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Examining the Film Rendition of the Great Gatsby

The Great Gatsby by F. Scott Fitzgerald captivates the reader and creates almost an addiction to the novel. I as the reader found it difficult to put down many times throughout the book. Sadly, I did not have the same feelings for the movie’s portrayal. In fact, the way I reacted to the movie was almost the exact opposite of how I reacted to the book. Obviously, the producer of the movie had created different images in his head than I had created when I read the story.

First and foremost, the performances were very distracting. I found that many of the people that acted in the movie did not fit the role they were playing. For example, Gatsby seemed to be in love with himself more than he was in love with Daisy. He constantly was flashing what some may call, “dazzling” smiles. In my opinion, they were completely unnecessary. Gatsby often had me distracted because I could not tell what emotion he was feeling at any given time. At first, I suspected him to be a happy-go-lucky sort of guy, which doesn’t fit the character portrayed in the novel. At other times I could not tell what he was feeling. There were times when I was confused as to whether he was laughing or crying. All in all, I found the actor playing Gatsby to do less than a perfect job.

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On the other hand, I found that the man playing the role of Nick to do an excellent job. In the film, he seemed to remain on neutral ground in times of conflict. In some scenes, he didn’t get involved in disputes in any way. Only towards the end of the film did he really stand out on issues and seem to become more independent. This is very accurate to how his character is developed in the novel as well. His standoffish role in the film portrayed his character from the book well because as a narrator it seems that he would only be viewing the scene and not necessarily taking part in it.

The costumes in the movie seemed to be fairly accurate. The set design was also very well done. In the novel, there are many elegant descriptions and the movie portrayed them close to how I did in my own mind. The vehicles were definitely the right make and model, however, I was confused as to why they changed Gatsby’s car colour to white instead of yellow.

In my opinion, the pacing of this movie took the hardest hit. Without reading the book, I don’t know if I would have been able to follow the movie. Perhaps it was assumed that all viewers would have first read the book, and hopefully, all viewers will have read the book because if not they are likely to be left in the dark.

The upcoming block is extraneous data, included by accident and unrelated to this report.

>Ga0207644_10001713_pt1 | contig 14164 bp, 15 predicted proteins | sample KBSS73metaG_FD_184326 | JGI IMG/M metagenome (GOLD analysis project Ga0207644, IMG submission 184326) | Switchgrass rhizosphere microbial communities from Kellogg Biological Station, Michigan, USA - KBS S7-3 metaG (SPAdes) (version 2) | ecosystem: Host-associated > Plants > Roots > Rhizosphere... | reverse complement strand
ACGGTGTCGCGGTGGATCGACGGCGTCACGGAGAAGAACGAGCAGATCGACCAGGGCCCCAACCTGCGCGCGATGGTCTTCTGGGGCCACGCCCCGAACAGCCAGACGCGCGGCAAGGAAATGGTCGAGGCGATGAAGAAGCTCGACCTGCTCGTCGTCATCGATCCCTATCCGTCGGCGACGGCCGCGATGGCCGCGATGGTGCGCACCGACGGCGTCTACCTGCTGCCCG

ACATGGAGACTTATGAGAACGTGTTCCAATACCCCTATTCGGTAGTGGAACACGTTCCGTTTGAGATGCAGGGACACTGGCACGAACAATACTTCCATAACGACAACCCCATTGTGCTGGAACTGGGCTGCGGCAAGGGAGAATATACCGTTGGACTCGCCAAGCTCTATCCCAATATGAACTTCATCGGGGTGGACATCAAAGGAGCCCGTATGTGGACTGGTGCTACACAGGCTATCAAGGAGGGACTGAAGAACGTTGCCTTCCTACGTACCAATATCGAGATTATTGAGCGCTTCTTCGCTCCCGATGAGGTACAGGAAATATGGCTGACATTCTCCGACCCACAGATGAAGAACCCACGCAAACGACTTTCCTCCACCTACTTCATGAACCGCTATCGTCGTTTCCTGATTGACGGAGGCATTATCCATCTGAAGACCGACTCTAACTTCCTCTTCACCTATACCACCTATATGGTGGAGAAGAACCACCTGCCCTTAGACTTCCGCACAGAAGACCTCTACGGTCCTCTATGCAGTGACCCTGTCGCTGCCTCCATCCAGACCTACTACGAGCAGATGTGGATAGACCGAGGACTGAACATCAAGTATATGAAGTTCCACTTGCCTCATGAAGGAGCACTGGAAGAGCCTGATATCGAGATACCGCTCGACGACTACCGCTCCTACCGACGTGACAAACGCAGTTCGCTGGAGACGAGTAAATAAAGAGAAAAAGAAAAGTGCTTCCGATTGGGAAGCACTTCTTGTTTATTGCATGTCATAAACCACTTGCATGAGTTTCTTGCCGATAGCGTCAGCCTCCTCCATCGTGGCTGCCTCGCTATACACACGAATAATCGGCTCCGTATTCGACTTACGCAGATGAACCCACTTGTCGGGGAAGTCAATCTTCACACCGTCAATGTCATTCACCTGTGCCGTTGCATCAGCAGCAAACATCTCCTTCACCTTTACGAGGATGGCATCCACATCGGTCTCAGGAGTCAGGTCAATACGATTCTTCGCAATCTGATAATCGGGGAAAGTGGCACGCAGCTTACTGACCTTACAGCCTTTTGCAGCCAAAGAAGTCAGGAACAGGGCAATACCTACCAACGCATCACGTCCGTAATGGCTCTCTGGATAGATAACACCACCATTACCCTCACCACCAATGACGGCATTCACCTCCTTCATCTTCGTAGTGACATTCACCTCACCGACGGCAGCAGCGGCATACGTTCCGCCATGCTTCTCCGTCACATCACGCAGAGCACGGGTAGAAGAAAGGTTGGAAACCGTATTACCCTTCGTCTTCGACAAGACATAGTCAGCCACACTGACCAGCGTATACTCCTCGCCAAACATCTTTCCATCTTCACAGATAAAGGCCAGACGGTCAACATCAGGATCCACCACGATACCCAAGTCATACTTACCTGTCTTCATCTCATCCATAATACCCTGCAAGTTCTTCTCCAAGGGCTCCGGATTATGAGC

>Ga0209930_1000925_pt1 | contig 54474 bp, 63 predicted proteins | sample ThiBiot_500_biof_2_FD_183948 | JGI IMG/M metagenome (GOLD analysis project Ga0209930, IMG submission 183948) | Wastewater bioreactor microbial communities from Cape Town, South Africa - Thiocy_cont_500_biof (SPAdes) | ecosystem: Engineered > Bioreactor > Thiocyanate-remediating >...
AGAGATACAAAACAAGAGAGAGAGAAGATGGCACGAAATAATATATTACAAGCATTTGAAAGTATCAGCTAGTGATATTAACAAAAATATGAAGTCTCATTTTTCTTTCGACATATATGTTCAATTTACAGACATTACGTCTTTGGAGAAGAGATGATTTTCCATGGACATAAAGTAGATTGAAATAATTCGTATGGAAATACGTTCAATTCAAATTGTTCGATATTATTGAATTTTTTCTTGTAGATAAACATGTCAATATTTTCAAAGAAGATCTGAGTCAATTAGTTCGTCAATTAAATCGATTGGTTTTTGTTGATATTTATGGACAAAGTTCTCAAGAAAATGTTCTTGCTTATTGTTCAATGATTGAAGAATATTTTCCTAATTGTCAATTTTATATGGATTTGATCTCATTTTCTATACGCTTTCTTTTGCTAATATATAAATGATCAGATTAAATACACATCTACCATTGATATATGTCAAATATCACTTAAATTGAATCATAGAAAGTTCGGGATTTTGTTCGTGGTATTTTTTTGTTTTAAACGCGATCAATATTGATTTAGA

For one example, there were some mentions of Dan Cody in the movie, but that meant nothing to the viewer. If I hadn’t read the book to find out Dan Cody’s connection with Gatsby, I would have never known who that person even was.

Also, the general speed of events unfolded far too fast in the movie. It starts with Nick arriving in West Egg. The next thing you know he has received an invitation to some rich guy’s party, then this rich guy wants him to set him up with his cousin. All of a sudden Tom, Nick’s cousin’s rich husband, is mad at Gatsby (the rich guy) for having an affair with Daisy, who of course is Nick’s cousin. Then Gatsby and Daisy speed off and run over Myrtle Wilson, Tom’s mistress. This all seemed to happen far too fast and potentially could cause some confusion if the novel had not first been read.

The movie version of The Great Gatsby was far from meeting par. It was entertaining, I will give it that much. However, I do not recommend viewing it without first reading the book, and I definitely do not prefer the movie to the book. The book did an excellent job of creating vivid images in my mind, images different from those in the movie. Although I did not particularly care for this movie, I can understand how it may help eliminate any confusion that the novel may have created. So, I am not recommending that you never see this film, but first, make sure you know what the storyline is or else you may create some unwanted confusion.

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Examining the Film Rendition of the Great Gatsby. (2021, Feb 27). Retrieved April 22, 2021, from https://essayscollector.com/essays/examining-the-film-rendition-of-the-great-gatsby/